Although little known today, the Utrecht physician and town councillor Lambert van Velthuysen (1622–1685) was a prolific Dutch seventeenth-century philosopher and a vociferous advocate of the new philosophies of Descartes and Hobbes.
The Letter on the Principles of Justness and Decency of 1651 constitutes both the first published reaction to Hobbes's political philosophy and the first attempt by a Dutch philosopher at using Hobbes to supply a ‘Cartesian’ moral philosophy. It is also a highly original work that seeks to define the nature of virtue and vice and to justify the magistrate's right to punish crimes. It will thus be of interest not only to historians of philosophy but to all those interested in the social and cultural history of the Dutch Golden Age.
Wittgenstein's religious thought is not well understood. And Wittgensteinian philosophy of religion is charged with fideism, religious non-realism, and even crypto-atheism. These charges, however, are borne of misunderstandings that are a result of the critics' being oblivious of apophatic theology. This book is intended to help clear some of those misunderstandings and neutralize the above-mentioned charges. It argues that Wittgenstein's religious thought shares kinship with the thought of apophaticists in Christendom such as the Pseudo-Dionysius and St. Thomas Aquinas. What appear to be fideism, non-realism, or crypto-atheism to the critics appear differently to those who see Wittgensteinian philosophy of religion from the apophaticists' point of view--Wittgenstein's religious point of view.
In this volume, fourteen philosophers of religion reflect on religious views of the good life. Some authors focus on positive religion and its specific religious representations of the good life, while others abstract from these and focus on philosophical religion and its conceptual articulations of the good life. The tension between positive religion and philosophical religion, between representation and concept, is itself also analyzed.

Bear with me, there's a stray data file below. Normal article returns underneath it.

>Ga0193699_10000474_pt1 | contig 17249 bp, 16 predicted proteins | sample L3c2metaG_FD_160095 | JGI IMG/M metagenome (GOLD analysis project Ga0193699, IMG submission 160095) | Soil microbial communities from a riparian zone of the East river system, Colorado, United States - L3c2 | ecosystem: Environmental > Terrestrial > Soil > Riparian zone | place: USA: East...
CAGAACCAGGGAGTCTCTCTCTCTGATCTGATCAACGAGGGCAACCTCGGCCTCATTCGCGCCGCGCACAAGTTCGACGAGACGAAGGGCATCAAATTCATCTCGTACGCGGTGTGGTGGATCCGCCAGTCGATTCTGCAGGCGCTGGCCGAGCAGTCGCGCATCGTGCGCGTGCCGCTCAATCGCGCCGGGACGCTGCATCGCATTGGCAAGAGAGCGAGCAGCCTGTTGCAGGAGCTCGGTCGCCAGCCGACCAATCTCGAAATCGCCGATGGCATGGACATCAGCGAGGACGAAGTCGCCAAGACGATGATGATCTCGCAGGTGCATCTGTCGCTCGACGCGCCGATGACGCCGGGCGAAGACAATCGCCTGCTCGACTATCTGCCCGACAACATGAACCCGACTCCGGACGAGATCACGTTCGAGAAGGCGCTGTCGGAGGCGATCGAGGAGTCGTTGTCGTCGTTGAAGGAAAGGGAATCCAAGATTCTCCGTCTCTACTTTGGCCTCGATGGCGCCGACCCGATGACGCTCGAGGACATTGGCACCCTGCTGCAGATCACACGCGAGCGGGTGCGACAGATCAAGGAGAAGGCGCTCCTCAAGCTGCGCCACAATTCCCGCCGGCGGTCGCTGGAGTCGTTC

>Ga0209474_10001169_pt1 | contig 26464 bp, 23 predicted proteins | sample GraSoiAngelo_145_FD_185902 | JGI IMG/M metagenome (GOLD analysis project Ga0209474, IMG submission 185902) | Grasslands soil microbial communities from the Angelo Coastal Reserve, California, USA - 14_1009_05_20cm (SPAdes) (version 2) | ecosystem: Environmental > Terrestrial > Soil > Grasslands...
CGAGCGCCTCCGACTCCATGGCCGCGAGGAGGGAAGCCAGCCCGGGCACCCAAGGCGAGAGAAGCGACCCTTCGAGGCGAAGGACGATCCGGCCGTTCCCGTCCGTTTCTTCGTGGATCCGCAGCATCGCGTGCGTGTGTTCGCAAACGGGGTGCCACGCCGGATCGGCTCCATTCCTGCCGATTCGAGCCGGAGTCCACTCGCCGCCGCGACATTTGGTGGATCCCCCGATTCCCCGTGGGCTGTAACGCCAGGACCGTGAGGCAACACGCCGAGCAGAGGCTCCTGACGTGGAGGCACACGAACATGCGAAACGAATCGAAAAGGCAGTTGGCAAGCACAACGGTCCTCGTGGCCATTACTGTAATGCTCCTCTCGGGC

This volume is a result of the co-operation of the philosophers of religion who are senior members of the Netherlands School for Advanced Studies in Theology and Religion NOSTER.
Religion and the Good Life
Religion and the Good Life: Introduction - Marcel Sarot (Utrecht) and Wessel Stoker (Amsterdam)
PART I – THE RELATIONSHIP BETWEEN REPRESENTATION AND CONCEPT
The Tension between Representation and Concept as a Challenge for Philosophy of Religion - Peter Jonkers (Utrecht)
Beyond Representation and Concept: The Language of Testimony - R.D.N. van Riessen (Kampen)
PART II – THE TENSION BETWEEN REPRESENTATION AND CONCEPT
Seduction and Guidance: Some Remarks on the Ambiguities of Reason and Reflective Thought in Connection with Religion and
the Good Life - W. Dupré (Nijmegen)
The Good Life is Historical - Ben Vedder (Nijmegen)
The Quality of Life: Comic Vision in Charles Dickens and Iris Murdoch - Henry Jansen (Amsterdam)
Narrative, Atonement, and the Christian Conception of the Good Life - Gijsbert van den Brink (Leyden)
Myths and the Good Life: Ricoeur’s Hermeneutical Approach to Myth - Wessel Stoker (Amsterdam)
Bhajans and their Symbols: Religious Hermeneutics of “the Good Life” - Hendrik M. Vroom (Amsterdam)
PART III – REPRESENTATIONS OF THE GOOD LIFE
Models of the Good Life - Marcel Sarot (Utrecht)
The Highest Good and the Kingdom of God in the Philosophy of Kant: A Moral Concept and a Religious Metaphor of the Good Life - Donald Loose (Tilburg-Rotterdam)
Jacques Derrida and Messianity - Victor Kal (Amsterdam)
Skepticism and the Meaning of Life - Michael Scott (Manchester)
Ultimate Happiness and the Love of God - Vincent Brümmer (Utrecht)
Human Being and the Natural Desire for God: Reflections on the Natural and the Supernatural - Eef Dekker (Utrecht)